Bao explains that he wants to enter Sindhol to find an artifact called Sakarnen, a powerful sa'angreal that can amplify his channeling abilities. A sa'angreal is a rare and ancient device that was created by the Age of Legends, a civilization that existed before the Breaking of the World, a cataclysmic event that destroyed most of the world and its wonders. Bao says that he needs Sakarnen to fulfill his destiny as the Wyld and to defeat Lews Therin, who has been reborn as Rand al'Thor, the current Dragon.


Bao also reveals that he has been preparing for this moment for a long time, by gathering loyal followers, spreading rumors and prophecies, and killing anyone who might oppose him or expose him. He admits that he is not really the Wyld, but rather Demandred, one of the Forsaken. He says that he does not care about Shara or its people, but only about his own glory and revenge.


Some of his followers are shocked and betrayed by his confession, while others are awed and inspired by his power and ambition. Bao orders them to follow him into Sindhol or die. He then enters the portal with Shendla, Mora, Shanal, and some others.


```html Analysis of the themes




Identity and memory




One of the main themes of the story is identity and memory, and how they shape our actions and choices. Bao is a character who is obsessed with his identity as Demandred, and his memory of his rivalry with Lews Therin. He has spent centuries trying to emulate or surpass him, and he has sacrificed everything else for his goal. He does not care about the people he uses or hurts, or the consequences of his actions. He only cares about proving himself to the world and to the Dark One.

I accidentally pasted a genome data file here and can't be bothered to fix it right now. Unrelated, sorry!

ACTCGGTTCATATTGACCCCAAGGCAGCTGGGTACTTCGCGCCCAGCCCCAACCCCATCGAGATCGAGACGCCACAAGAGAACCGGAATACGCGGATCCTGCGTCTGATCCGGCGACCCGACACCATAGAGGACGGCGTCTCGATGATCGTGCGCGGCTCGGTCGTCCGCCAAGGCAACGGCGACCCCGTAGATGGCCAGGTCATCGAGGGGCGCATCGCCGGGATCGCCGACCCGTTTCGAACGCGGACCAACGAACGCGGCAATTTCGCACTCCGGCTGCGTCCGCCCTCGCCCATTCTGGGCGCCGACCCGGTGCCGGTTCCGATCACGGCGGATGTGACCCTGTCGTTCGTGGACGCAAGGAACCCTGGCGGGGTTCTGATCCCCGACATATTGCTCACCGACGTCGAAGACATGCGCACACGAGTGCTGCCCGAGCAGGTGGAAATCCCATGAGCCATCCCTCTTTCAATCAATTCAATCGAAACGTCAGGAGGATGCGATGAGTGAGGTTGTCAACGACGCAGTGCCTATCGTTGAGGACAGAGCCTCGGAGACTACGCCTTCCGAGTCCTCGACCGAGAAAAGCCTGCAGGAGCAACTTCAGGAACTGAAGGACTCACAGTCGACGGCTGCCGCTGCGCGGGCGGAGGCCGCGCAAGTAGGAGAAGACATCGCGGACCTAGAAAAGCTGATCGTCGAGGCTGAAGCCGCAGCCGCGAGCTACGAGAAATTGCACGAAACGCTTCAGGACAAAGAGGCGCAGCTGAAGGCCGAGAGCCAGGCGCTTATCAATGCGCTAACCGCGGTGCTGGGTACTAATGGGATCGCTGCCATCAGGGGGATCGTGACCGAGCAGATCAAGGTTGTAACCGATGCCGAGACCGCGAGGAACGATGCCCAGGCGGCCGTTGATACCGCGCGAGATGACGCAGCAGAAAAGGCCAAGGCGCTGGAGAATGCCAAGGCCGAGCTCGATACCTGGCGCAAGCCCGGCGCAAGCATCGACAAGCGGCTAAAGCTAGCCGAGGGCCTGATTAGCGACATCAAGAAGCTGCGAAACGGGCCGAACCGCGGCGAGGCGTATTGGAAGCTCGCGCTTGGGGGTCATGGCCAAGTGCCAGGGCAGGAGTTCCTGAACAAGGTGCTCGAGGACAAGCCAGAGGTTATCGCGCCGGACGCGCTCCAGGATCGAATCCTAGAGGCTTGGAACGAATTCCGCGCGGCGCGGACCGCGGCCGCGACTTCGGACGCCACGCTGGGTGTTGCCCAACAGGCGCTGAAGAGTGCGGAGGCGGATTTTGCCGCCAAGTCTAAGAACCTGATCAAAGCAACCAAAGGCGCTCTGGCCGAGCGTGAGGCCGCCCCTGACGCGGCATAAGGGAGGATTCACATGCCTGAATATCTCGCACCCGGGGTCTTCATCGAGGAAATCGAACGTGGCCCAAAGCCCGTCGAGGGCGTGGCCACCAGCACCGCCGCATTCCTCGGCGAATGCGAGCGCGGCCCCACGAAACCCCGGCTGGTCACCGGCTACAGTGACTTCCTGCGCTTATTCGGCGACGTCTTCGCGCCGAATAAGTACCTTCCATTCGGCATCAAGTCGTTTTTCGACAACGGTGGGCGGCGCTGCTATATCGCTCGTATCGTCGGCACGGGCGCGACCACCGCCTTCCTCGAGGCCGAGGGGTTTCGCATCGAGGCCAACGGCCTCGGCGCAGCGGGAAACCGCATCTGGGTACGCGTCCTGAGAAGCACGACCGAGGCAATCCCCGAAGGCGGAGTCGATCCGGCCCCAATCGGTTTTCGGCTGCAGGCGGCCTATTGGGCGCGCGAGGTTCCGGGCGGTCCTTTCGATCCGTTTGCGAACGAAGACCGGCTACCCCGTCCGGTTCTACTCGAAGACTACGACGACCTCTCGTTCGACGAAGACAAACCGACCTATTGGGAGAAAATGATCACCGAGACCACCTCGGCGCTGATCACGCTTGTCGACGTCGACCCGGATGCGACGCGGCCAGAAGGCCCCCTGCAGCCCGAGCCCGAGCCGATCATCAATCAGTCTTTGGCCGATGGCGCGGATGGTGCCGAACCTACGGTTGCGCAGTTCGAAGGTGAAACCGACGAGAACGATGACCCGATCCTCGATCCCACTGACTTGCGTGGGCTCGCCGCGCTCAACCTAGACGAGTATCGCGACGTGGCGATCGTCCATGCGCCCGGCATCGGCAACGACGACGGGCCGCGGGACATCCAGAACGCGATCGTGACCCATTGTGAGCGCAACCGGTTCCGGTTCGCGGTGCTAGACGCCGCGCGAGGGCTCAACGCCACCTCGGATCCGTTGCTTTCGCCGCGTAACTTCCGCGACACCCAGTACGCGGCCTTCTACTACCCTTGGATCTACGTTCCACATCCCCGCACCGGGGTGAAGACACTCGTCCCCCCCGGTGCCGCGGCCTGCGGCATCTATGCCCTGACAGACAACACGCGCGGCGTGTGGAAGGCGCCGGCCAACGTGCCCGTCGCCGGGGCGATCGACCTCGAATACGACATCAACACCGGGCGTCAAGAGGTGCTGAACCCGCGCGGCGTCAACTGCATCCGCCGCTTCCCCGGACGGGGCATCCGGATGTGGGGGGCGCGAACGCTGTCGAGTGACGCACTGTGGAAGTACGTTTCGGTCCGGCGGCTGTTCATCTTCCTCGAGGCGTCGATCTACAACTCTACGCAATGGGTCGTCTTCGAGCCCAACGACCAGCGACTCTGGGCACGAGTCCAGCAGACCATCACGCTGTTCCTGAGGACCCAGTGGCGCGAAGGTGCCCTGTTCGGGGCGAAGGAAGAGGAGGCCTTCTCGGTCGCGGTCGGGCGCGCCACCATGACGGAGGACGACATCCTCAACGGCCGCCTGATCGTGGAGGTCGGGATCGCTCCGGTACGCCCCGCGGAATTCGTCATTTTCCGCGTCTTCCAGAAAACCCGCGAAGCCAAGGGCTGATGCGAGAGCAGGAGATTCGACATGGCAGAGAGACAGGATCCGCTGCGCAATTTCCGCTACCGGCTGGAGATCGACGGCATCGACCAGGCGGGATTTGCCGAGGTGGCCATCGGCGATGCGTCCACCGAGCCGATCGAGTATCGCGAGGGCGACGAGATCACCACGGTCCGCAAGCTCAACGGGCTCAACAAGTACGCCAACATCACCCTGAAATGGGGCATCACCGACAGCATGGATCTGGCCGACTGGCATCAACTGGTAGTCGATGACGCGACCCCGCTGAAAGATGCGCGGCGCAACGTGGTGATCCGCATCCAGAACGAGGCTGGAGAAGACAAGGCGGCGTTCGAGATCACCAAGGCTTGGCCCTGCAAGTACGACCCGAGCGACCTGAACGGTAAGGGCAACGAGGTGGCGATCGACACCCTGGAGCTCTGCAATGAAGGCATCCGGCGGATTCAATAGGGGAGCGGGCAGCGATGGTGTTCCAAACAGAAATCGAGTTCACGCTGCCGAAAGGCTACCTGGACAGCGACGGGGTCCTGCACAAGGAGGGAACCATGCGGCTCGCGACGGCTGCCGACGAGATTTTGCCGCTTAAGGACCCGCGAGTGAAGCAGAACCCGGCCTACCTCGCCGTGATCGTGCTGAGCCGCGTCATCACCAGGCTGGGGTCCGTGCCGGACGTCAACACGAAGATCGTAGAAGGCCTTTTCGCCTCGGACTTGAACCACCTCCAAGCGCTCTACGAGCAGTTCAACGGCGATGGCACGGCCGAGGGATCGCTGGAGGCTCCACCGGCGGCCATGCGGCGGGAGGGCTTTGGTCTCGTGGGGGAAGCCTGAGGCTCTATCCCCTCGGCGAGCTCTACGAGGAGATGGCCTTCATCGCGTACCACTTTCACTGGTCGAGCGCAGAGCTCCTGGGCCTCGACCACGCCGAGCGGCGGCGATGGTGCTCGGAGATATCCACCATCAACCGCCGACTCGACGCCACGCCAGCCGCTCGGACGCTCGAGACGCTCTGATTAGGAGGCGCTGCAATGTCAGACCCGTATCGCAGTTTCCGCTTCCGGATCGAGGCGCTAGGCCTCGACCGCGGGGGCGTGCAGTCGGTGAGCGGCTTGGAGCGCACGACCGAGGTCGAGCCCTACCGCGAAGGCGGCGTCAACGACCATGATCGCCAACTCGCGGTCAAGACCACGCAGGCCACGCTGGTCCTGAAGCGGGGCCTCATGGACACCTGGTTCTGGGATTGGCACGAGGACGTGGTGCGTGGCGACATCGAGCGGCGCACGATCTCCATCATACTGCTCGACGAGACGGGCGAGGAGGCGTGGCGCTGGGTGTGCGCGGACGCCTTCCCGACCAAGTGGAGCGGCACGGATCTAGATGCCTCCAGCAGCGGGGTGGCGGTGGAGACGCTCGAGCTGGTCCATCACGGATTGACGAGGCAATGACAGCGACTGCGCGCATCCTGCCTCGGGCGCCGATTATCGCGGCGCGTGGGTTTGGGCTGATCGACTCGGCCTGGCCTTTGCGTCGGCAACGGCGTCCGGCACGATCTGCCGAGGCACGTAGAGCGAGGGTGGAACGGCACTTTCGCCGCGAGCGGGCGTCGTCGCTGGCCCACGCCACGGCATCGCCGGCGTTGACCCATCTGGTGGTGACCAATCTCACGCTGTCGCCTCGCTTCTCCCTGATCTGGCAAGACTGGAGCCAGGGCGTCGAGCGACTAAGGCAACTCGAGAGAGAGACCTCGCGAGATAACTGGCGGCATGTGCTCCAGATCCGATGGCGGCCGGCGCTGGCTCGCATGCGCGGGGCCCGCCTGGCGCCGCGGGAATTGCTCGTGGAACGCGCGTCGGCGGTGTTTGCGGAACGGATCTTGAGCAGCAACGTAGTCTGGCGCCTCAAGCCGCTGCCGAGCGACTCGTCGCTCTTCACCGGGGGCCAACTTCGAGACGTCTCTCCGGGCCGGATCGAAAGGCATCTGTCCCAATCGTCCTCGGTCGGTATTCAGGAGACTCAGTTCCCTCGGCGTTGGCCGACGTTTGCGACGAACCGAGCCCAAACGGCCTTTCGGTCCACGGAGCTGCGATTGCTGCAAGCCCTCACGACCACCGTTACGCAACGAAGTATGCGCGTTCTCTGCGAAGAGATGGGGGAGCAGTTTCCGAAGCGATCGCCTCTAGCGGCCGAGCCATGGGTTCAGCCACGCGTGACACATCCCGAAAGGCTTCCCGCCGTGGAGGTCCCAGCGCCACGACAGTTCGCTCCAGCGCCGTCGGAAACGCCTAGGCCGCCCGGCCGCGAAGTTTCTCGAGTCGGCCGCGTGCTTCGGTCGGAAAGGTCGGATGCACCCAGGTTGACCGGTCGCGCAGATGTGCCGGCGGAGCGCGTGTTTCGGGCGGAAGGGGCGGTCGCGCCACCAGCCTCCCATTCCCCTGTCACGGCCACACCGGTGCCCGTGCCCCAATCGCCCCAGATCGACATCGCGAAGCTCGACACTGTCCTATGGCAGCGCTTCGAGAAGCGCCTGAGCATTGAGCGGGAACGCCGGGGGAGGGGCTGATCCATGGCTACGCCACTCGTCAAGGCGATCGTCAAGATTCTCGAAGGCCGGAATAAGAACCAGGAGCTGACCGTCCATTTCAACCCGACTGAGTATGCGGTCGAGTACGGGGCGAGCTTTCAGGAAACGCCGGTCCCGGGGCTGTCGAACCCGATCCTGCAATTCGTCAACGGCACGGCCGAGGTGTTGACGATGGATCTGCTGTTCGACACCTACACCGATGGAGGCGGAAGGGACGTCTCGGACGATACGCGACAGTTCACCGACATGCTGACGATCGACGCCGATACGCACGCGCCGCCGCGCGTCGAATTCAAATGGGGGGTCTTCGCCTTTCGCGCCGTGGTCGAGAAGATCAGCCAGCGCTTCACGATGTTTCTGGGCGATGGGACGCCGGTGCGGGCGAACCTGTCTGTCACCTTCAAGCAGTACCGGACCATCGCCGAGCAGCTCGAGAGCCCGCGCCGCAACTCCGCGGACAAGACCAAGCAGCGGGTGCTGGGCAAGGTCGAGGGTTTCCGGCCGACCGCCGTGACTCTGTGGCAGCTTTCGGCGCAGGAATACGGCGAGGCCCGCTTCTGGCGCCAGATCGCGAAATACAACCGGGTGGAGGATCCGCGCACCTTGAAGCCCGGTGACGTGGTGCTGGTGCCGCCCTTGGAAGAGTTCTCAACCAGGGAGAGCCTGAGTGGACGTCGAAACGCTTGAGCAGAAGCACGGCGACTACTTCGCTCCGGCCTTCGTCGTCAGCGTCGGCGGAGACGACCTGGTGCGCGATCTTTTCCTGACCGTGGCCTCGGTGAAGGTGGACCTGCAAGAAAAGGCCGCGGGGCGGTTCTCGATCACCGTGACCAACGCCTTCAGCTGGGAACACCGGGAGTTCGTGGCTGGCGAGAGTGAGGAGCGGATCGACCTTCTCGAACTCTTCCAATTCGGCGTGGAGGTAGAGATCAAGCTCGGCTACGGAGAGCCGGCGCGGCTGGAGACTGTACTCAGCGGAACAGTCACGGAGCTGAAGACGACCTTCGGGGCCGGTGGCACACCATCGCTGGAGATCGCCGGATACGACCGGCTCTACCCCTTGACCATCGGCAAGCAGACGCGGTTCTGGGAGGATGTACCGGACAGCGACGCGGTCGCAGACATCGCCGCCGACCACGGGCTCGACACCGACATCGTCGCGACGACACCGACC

However, his identity and memory are also challenged and questioned in the story. He learns that some of his memories are false or manipulated by Graendal, who has been spying on him and influencing him. He also realizes that he has developed some feelings and attachments to Shara and its people, especially Shendla. He wonders if he is still Demandred, or if he has become Bao, or something else.


In contrast, some of the other characters in the story have different views on identity and memory. Shendla is a character who has multiple identities and memories, as she is a reincarnated soul who can remember her past lives. She uses this knowledge to her advantage, but she also struggles with her sense of self and purpose. She loves Bao, but she also fears him and his plans. She wants to be free, but she also wants to belong.


Mora is a character who has a curious and open-minded identity and memory. He is fascinated by Bao and his teachings, and he wants to learn more about the world and its secrets. He does not blindly follow Bao, but he also does not reject him. He questions everything, but he also accepts everything. He is willing to change and grow, but he also stays true to himself.


Fate and free will